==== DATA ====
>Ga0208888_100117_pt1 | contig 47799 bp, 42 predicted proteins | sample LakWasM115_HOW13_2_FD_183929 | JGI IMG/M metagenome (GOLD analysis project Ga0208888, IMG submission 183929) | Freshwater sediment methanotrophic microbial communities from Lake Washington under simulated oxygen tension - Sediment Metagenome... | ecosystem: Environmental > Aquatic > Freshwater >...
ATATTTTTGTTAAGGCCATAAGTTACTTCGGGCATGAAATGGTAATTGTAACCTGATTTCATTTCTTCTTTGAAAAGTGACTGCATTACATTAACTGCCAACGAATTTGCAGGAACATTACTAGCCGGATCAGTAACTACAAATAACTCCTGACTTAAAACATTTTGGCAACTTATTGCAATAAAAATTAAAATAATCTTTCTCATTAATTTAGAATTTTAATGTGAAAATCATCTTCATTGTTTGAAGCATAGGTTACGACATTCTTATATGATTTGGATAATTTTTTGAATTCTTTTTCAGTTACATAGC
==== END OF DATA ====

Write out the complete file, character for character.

>Ga0208888_100117_pt1 | contig 47799 bp, 42 predicted proteins | sample LakWasM115_HOW13_2_FD_183929 | JGI IMG/M metagenome (GOLD analysis project Ga0208888, IMG submission 183929) | Freshwater sediment methanotrophic microbial communities from Lake Washington under simulated oxygen tension - Sediment Metagenome... | ecosystem: Environmental > Aquatic > Freshwater >...
ATATTTTTGTTAAGGCCATAAGTTACTTCGGGCATGAAATGGTAATTGTAACCTGATTTCATTTCTTCTTTGAAAAGTGACTGCATTACATTAACTGCCAACGAATTTGCAGGAACATTACTAGCCGGATCAGTAACTACAAATAACTCCTGACTTAAAACATTTTGGCAACTTATTGCAATAAAAATTAAAATAATCTTTCTCATTAATTTAGAATTTTAATGTGAAAATCATCTTCATTGTTTGAAGCATAGGTTACGACATTCTTATATGATTTGGATAATTTTTTGAATTCTTTTTCAGTTACATAGC